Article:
When he was studying public administration at USC, Richard Ceballos landed an internship at the child abuse and sex crimes unit of the district attorney’s office.
Ceballos worked at the DA’s office during the McMartin preschool trial in the 1980s, when the owners of a family-run day care in Manhattan Beach were charged with 321 counts of child abuse against 41 children. During his internship, he would listen in on the discussions between prosecutors in the office on how to handle the investigation. Finding the best ways to help the children intrigued Ceballos.
He knew from that point forward that he wanted to go to law school and become a prosecutor.
“You want to give victims a voice because victims don’t choose to become victims,” he said. “And when they do become victims, often times, they feel they don’t have a voice, so prosecutors become a voice in court and try to seek justice for what happened to them.”
After graduating from USC in 1985, Ceballos obtained his law degree at Loyola Marymount University and began his career as a prosecutor.
Now, Ceballos serves as a deputy district attorney in Los Angeles and has worked in the L.A. District Attorney’s office for almost 30 years. But he sees a need for more change in how the city handles crime. In March, he announced that he would run against his current boss Dist. Att. Jackie Lacey in the 2020 race.
Lacey has served in her position since December 2012, and Ceballos said his boss is too traditional in her persecution of city crimes. Ceballos centered his campaign on a “smart on crime” mentality focused on helping people through criminal justice reform rather than making it a goal to fill prisons with more and more people.
He said he hopes to eliminate the cash bail system and create more accountability and transparency within the criminal justice reform system, among other changes.
Ceballos wants prosecutors to work with community members who have committed crimes and help them receive the resources they need to improve. Otherwise, he said, when they’re released from prison, they’ll just return to committing the same crimes and repeating the cycle.
“You have some people that, frankly, they love being a prosecutor because they love throwing people in jail and prison — that has to change,” he said. “It has to be your job as prosecutors not to send people to jail or prison [but] to do justice.”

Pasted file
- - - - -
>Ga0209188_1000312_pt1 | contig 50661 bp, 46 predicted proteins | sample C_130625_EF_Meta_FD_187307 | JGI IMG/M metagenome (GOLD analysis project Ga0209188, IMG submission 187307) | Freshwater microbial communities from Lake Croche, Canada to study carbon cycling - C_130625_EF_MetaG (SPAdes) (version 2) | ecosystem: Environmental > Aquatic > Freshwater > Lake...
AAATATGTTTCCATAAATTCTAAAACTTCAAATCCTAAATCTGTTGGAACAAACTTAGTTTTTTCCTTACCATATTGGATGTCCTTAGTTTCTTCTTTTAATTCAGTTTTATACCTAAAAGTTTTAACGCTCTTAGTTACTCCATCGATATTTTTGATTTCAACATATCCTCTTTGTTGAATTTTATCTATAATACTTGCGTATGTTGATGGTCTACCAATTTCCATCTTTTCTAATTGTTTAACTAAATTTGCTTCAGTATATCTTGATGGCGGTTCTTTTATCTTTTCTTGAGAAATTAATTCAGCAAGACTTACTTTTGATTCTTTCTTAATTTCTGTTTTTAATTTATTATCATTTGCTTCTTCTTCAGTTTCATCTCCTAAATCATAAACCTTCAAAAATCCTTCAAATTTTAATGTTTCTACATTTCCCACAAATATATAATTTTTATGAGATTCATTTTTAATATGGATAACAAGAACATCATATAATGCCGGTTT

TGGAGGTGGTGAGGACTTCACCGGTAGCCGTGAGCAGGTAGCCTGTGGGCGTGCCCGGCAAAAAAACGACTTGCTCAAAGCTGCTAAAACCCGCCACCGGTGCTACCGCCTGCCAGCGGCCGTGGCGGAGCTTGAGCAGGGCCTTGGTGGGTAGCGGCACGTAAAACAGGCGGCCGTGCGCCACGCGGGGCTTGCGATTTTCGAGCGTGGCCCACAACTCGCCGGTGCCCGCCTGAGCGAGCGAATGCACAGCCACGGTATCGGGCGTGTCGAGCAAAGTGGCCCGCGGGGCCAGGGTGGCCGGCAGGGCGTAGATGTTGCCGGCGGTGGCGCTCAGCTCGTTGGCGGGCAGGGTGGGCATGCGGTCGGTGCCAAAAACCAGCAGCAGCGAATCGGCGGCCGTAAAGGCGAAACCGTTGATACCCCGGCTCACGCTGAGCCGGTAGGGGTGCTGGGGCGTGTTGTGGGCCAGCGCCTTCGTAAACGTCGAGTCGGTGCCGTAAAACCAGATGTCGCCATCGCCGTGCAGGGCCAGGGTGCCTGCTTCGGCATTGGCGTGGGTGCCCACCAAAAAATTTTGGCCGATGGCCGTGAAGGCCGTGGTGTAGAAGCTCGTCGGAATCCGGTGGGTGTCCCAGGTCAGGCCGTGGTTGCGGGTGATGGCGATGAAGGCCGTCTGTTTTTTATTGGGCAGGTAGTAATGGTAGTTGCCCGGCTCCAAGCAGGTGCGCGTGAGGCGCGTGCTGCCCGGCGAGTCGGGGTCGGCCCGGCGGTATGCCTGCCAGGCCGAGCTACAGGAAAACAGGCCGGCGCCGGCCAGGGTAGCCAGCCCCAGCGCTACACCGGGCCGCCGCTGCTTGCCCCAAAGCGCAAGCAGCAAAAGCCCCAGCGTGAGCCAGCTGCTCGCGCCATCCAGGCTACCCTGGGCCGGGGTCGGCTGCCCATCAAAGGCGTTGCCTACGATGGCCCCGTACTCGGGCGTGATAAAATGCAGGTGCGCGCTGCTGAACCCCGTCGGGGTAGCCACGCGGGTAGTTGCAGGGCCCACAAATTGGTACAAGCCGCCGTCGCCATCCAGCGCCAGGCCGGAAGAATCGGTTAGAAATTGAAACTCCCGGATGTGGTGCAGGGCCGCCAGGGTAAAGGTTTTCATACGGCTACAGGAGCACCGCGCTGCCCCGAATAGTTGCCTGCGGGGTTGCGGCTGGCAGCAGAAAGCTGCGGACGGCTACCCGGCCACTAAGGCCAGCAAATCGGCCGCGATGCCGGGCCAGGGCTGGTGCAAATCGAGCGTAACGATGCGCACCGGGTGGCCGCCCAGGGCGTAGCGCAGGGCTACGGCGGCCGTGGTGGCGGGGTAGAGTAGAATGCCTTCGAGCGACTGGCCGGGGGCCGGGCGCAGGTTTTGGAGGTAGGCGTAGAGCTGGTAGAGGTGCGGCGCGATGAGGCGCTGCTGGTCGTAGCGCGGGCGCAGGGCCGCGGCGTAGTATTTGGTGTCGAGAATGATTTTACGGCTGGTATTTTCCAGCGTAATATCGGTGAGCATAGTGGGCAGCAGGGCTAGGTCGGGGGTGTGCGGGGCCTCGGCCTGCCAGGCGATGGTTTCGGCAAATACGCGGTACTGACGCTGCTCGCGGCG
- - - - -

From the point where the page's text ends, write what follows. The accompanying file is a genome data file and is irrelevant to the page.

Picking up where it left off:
Ceballos said he’s tried to raise his concerns with Lacey multiple times but has never been successful.
In a statement to the Daily Trojan, Lacey wrote about her efforts to establish a Mental Health Division to help criminals with mental health issues be directed to services rather than through the legal system. Lacey also pointed to her efforts to support a ban on private prisons, work to reform the cash bail system and erase hundreds of thousands of minor court citations, like sleeping on public property, to help people living in homelessness find housing and services, among other efforts.
“Throughout my tenure as L.A. County’s District Attorney, I’ve been committed to the two goals of protecting our community and promoting smart, innovative policies to reform our criminal justice system and ensure fairness and justice for all,” she wrote. “I take both of these responsibilities very seriously.”
Besides Lacey, Ceballos will also compete against George Gascon, a former San Francisco district attorney who recently resigned and moved to L.A. He also served as a San Francisco police chief and L.A. police officer. But Ceballos believes his 30 years of experience in the L.A. office will help him create lasting change.
Luis Rodriguez, who has known and worked with Ceballos for nearly 20 years, said he has always had positive interactions with Ceballos, both personally and professionally.
“I’ve always found him to be a very open minded and respectful individual and someone who … is an ethical individual who, if it’s a criminal case that he’s on, he’s not the kind of person who I would worry about his veracity or his ethical stance,” Rodriguez said.
Ceballos returned to USC in 2017 to teach a class on ethics at the Gould School of Law and also previously taught ethics and advanced criminal procedures at the UC Irvine School of Law since 2010.
Eunsuk Yang, a third-year Gould student, took Ceballos’ class in Spring 2018 and interned under him at the district attorney’s office the following school year. Yang enjoyed the class because he said Ceballos also brought in people from different aspects of law like criminal defense or public interest attorneys as guest speakers to provide new perspectives.
“He kept emphasizing that at the end of the day, your reputation carries over wherever you go with you, and that’s based on ethics … and that should be your moral compass,” he said.
Ceballos also used his experiences working as a prosecutor to teach his students. One lesson that stood out to Yang revolved around a 2006 Supreme Court case Ceballos had fought against his boss, then-Dist. Att. Gil Garcetti.
Ceballos notified his office after finding facts in a search warrant affidavit were misrepresented or false. While attorneys prosecuting the case agreed with Ceballos that some of the information was false, the D.A.’s office refused to dismiss the case, and Ceballos was subpoenaed to testify for the defense.
He said some workers in his office retaliated against him for helping the defense and he sued, arguing that the First Amendment protected him. Ceballos ultimately lost in a 5-4 decision at the high court. Still, Ceballos said he uses the case to teach students to look harder at the evidence and cases they are assigned to and to question the information they’re reading for inaccuracies.
“Just because it’s in writing doesn’t mean it’s truthful, doesn’t mean it’s accurate,” he said. “As lawyers, you have to dig beyond that, and when you find something that’s misrepresented in the warrant, then your duty [is] to investigate that and question them.”